Businesses prefer to keep money on hand for as long as possible, which is why they are often slow to pay their bills. Penalties and discounts improve your cash flow by cutting late payments and incentivizing faster payments.
Discounts encourage faster payments
Discounts are one of the best ways to encourage faster payments. Sometimes, it can even motivate customers who otherwise aren’t in a hurry to pay before the latest possible due date.
If you offer a discount, make sure you list it on the invoice, along with the number of days the customer has before it expires. (ex: 2/10, Net 30. That’s a two percent discount if the customer pays in 10 days. After that, they will have to pay full price when the invoice comes due in 30 days.)
Discounts have to be worked out carefully. Too small and no one will take advantage of them. Too large and they’ll wipe out your profit margins. The average is 2-4 percent, but if you don’t know what to offer, check out other companies in your industry. They’re your best guide.
Penalties discourage customers from paying late
Penalties are an easy way to encourage customers to send payments on time. But you can only charge penalties if they are in the original contract or work order. You also have to list them in the invoice, along with the deadline.
To determine the size of the penalty, start by working out your annual interest rate. Then divide by twelve to get your monthly rate. According to QuickBooks, most companies typically charge a 1-1.5 percent penalty per month.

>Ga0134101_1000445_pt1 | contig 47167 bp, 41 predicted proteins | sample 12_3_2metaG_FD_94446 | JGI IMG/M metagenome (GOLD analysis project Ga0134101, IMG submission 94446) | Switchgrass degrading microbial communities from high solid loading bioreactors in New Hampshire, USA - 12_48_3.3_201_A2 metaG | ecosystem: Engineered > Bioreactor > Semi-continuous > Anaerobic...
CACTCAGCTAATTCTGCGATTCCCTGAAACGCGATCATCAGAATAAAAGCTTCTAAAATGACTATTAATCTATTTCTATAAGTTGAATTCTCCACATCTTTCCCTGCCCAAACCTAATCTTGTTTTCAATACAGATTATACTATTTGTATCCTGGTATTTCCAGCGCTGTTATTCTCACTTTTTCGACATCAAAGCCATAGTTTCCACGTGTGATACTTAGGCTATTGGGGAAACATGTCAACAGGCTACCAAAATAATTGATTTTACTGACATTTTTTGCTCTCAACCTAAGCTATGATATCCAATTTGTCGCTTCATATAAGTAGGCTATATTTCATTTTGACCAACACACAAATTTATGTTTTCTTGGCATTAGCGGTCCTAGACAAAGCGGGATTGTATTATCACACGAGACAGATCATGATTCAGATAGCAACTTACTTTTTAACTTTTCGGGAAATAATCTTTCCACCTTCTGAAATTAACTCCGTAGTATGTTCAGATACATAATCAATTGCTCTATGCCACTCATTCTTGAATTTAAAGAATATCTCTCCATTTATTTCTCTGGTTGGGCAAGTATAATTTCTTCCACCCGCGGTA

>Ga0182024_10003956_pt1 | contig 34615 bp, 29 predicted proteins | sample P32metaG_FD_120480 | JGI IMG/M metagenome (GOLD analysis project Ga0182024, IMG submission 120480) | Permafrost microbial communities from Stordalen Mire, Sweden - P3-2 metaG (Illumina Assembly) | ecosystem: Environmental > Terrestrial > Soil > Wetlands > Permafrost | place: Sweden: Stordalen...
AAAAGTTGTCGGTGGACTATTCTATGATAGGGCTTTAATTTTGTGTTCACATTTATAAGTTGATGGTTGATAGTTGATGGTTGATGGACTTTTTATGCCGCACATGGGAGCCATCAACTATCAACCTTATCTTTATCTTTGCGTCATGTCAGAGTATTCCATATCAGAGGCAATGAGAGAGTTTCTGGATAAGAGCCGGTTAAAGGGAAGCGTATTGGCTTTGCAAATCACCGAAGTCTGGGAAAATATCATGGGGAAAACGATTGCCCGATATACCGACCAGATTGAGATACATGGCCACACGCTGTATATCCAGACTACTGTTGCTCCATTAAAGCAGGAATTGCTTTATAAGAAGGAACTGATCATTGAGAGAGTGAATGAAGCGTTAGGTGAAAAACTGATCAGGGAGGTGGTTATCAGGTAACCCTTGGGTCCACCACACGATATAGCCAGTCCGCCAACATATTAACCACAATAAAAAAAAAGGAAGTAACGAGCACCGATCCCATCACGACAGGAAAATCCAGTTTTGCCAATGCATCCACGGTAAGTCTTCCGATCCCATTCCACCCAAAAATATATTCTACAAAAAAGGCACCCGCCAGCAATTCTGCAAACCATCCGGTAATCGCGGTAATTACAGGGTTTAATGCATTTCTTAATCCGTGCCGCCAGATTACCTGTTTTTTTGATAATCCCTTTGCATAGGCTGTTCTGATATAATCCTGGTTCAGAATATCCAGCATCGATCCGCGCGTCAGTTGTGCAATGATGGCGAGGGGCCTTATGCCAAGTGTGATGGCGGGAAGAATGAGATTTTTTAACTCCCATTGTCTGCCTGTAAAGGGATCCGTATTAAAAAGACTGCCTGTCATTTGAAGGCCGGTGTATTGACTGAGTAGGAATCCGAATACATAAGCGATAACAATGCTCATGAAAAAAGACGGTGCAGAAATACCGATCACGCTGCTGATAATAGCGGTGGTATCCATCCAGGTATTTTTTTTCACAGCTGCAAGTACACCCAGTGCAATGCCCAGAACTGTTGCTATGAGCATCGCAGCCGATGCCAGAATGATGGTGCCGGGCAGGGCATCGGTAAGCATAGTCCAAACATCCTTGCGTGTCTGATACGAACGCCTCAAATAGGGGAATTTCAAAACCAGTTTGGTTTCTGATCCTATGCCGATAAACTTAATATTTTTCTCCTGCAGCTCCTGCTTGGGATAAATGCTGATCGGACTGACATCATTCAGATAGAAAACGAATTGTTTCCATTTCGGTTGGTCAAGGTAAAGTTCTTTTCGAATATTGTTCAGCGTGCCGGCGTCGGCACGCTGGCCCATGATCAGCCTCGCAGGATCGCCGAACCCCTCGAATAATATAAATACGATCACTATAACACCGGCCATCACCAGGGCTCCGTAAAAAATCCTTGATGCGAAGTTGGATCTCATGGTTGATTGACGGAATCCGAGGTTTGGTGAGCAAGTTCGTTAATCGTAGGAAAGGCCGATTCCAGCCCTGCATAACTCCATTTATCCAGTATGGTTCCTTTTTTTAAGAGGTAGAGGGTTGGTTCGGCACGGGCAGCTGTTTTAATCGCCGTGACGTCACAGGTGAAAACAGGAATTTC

No one likes to pay penalties, which is why they’re such a great motivator. However, in certain situations, it may be in your best interest to be generous and ignore penalties. Waiving penalties for long-time customers strengthens your relationships with them. They may even feel comfortable explaining the reasons behind their late payment, so you can review whether it’s worth granting an exception.
Keep in mind that while customers appreciate your generosity, it’s also important to establish clear parameters for waiving fees. For instance, though you may elect to waive a fee for an unforeseen circumstance, it’s important for your customer relationships ‒ as well as your budget ‒ to make clear that future invoices won’t be given the same leniency.